The Board opened the meeting with an assessment of current monetary and economic developments. Board members agreed that economic recovery thus far had been taking place in an environment of macroeconomic stability and low inflation. This year’s economic growth estimates had shifted slightly upward, and acceleration of domestic demand was mainly concentrated in the area of gross capital formation. Wage developments remained moderate and were in line with some productivity indicators. The inflation forecasts for this year and 2001 had been fluctuating within the desired bands and, therefore, no change in the setting of monetary policy conditions was needed. In view of present exchange rate and monetary developments, there were also no grounds for intervening on the foreign exchange market. The Board considered the central banks’ intervention in favour of the euro and the increase in the oil supply by the United States to be a positive development for the Czech economy.
The Board devoted a significant part of their discussion examining evidence for the shift in the level of the potential product. It was mentioned that the capacity-creation effect of foreign direct investment during a supply recovery had been confirmed by some signals – e.g. import structure, the improving product structure, and favourable developments in some indices or for the unemployment rate. However, indications of potential product growth had so far been mainly hypothetical in nature. Board members stressed that more detailed analyses and more concrete evidence for the supply side would be key for determining an economic growth rate acceptable from the standpoint of the external balance and inflation, as well as for evaluating the adequacy of monetary conditions. Members also discussed possible reasons for the improvement in the non-financial sector’s economic situation, which had developed alongside the decline in lending.
Revisions in the forecast for the current account and trade balance were approved on the basis of the current foreign trade results and assumptions for future import-export prices. This meant the trade deficit for 2000 rising to about CZK 120 billion. Several views were expressed on the risk level of the present external balance. Its controversial development was related to the fact that it was generated almost exclusively by import price growth in the SITC 3 group, while import-export relations in real terms (from the viewpoint of their contribution to economic growth) remained virtually stable. As a reminder, it was mentioned that the level of risk depended on the markets’ reaction to worsening data on the current account and the trade balance. In addition, members discussed the stability of financing internal and external deficits, which could be threatened by a large outflow of domestic capital abroad. On the other hand, it was emphasised that the most dominant form of capital inflow during the present period was foreign direct investment. The low-inflation environment and the minimal interest rate differential would guard against speculative capital, and in contrast to the situation in the mid-1990s, reduce the danger of exchange rate and monetary instability.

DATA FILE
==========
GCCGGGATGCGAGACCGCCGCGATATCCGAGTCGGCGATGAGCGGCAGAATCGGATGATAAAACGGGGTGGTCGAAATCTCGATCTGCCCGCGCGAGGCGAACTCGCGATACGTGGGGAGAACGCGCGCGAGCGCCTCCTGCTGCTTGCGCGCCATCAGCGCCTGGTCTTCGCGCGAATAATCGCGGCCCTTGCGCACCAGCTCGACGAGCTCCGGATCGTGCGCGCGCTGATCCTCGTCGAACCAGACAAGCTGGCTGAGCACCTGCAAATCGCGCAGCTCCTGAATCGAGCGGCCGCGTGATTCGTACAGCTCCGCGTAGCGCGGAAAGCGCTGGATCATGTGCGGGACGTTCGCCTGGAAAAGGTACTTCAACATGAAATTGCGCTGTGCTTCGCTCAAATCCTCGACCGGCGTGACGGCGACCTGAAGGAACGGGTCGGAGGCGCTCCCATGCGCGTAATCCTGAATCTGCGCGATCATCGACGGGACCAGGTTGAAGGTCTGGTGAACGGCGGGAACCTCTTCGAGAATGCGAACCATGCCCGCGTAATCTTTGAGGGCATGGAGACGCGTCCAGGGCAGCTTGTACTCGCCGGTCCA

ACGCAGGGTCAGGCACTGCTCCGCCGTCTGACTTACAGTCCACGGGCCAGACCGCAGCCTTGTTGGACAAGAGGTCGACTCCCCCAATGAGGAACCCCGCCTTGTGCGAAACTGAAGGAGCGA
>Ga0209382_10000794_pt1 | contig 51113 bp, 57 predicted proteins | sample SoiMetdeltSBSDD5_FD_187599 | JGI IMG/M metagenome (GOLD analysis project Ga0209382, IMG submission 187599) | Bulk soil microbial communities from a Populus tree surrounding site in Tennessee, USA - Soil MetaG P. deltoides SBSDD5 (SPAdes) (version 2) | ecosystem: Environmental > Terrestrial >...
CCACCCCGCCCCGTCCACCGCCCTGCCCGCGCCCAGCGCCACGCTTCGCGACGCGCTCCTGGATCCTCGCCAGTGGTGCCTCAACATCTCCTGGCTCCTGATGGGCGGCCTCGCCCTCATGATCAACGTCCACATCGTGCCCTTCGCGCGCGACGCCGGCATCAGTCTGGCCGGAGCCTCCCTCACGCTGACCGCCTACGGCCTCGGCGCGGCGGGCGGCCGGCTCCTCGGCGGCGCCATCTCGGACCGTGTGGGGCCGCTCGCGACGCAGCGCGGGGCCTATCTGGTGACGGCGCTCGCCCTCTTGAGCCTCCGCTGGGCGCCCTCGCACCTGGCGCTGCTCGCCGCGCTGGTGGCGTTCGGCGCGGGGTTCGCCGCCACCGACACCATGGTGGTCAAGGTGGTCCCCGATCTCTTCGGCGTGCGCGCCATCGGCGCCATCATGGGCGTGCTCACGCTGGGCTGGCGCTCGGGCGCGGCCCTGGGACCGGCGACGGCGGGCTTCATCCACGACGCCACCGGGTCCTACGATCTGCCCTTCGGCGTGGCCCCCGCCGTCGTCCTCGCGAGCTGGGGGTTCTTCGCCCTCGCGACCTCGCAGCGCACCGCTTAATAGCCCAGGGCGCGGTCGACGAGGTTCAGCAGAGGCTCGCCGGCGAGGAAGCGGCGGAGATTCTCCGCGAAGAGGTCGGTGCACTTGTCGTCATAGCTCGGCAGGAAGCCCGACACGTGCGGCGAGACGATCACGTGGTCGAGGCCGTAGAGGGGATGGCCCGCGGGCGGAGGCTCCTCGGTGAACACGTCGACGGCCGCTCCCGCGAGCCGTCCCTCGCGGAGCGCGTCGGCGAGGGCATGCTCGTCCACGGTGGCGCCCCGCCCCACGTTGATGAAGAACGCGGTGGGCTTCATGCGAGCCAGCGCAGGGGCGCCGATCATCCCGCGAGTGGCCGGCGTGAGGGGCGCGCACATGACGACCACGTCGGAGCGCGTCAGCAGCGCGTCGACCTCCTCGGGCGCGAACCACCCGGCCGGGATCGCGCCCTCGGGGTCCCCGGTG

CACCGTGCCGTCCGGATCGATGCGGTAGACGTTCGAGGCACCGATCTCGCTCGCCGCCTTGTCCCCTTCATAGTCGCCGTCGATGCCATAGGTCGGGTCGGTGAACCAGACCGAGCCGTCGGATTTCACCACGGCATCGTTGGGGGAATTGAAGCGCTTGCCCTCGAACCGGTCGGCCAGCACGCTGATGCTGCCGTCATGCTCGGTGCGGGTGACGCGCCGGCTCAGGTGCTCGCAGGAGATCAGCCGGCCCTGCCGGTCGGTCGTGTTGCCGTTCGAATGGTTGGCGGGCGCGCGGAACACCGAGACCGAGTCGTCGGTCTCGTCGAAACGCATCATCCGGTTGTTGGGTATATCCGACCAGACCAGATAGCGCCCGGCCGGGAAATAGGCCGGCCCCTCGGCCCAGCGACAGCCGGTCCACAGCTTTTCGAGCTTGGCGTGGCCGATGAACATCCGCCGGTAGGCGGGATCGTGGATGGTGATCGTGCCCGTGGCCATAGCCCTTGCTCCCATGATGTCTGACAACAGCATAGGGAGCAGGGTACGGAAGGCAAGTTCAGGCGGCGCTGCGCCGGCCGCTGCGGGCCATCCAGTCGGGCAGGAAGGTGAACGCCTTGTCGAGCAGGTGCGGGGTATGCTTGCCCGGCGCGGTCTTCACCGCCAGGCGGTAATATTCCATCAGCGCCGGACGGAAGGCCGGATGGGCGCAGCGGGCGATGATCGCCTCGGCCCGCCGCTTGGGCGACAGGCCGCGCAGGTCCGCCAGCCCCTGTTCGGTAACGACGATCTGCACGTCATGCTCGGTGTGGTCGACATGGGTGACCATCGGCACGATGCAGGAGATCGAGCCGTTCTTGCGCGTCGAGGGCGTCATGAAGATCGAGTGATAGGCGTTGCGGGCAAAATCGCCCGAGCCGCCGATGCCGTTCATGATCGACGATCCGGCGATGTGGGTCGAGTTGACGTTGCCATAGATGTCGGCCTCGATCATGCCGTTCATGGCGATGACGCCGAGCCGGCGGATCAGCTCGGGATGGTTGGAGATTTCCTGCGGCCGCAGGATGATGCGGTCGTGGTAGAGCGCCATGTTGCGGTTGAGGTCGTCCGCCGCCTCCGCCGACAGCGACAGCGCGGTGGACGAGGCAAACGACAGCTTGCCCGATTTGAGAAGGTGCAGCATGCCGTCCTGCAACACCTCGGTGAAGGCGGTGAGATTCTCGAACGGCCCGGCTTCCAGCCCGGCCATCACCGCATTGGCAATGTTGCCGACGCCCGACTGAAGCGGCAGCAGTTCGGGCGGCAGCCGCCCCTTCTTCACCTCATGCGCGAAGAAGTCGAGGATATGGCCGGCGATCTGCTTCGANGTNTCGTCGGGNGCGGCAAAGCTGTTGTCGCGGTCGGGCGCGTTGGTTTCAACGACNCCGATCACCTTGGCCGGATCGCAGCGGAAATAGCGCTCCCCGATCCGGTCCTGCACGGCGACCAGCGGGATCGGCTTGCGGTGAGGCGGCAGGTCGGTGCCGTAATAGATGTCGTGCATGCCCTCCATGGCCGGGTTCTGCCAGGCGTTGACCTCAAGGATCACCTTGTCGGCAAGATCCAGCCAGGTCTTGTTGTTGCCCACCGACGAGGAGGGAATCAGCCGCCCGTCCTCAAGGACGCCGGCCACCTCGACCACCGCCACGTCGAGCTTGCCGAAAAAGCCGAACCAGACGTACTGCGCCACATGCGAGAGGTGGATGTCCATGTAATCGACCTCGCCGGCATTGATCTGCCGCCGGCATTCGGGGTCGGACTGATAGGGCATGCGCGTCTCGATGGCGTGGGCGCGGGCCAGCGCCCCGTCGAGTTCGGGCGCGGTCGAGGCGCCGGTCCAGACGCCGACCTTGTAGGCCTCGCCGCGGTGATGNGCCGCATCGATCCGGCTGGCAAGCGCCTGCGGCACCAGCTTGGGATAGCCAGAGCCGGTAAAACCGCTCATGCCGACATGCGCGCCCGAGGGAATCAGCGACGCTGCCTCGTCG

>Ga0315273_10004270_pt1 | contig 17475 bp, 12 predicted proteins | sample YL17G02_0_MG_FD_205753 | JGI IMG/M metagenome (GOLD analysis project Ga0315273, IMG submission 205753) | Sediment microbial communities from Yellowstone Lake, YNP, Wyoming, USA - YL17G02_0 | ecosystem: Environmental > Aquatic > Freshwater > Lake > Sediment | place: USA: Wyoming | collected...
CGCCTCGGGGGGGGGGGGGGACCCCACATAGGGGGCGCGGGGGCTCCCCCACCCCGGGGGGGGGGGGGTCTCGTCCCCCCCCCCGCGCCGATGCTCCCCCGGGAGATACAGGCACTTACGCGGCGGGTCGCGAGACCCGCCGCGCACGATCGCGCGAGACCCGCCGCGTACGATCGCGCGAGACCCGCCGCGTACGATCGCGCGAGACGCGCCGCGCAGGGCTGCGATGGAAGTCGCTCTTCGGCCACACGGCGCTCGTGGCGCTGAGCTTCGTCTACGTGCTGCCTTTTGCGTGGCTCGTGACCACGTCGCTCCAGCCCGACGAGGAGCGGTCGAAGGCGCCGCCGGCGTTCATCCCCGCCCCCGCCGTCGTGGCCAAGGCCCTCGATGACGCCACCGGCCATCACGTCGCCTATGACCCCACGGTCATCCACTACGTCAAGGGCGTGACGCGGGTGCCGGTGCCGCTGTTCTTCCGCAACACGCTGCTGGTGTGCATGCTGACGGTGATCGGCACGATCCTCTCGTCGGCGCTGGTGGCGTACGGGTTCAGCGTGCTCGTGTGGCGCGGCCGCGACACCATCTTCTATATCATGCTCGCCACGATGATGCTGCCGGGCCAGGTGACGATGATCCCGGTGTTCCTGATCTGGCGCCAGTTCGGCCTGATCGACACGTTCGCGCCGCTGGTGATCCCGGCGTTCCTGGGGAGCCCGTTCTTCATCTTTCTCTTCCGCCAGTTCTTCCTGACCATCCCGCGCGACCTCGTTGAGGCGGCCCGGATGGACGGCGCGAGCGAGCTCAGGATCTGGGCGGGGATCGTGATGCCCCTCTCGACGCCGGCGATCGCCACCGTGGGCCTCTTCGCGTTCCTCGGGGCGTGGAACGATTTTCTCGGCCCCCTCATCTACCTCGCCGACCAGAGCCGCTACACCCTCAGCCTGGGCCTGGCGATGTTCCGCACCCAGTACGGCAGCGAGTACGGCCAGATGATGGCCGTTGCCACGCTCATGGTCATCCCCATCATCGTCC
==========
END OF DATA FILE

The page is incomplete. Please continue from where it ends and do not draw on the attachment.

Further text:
The Board appreciated the Ministry of Finance’s efforts to reduce the general government deficits. By the beginning of next year, the extent of these deficits could seriously threaten internal macroeconomic stability. The Board discussed the need to differentiate as much as possible between deficits relating to the one-time income and expenses for completing the transition process and the tendency towards a deepening imbalance relating to the structural components of the public finance deficit (according to CNB estimates, it had increased from 2.2% of GDP in 1999 to 3.6% this year, and is estimated to rise to 4.7% for 2001). This development was said to be inconsistent with the economic cycle, because it implied fiscal expansion during a period in which the economy was recovering, potentially causing macroeconomic disequilibrium and inflation pressures. Furthermore, this could create a risk of undesirable strengthening of the government’s role in the economy. A considerable increase in the burden of future budgets could, by way of debt service, hinder the Czech Republic’s ability to comply with the Maastricht convergence criteria in the future.
Price growth dynamics had shown that accommodation to energy raw material prices on world markets occurred within the range of the CNB’s inflation targets, even though consumer prices probably had not yet fully absorbed the secondary effects. Within the existing competitive environment, their effect should be minimal and should not interfere with the inflation target for 2001. It also should not negatively affect the markets’ inflation expectations or upcoming wage negotiations.
After reviewing the situational report, the Board decided unanimously not to change the setting of monetary policy instruments and to leave the CNB two-week repo rate at its current level.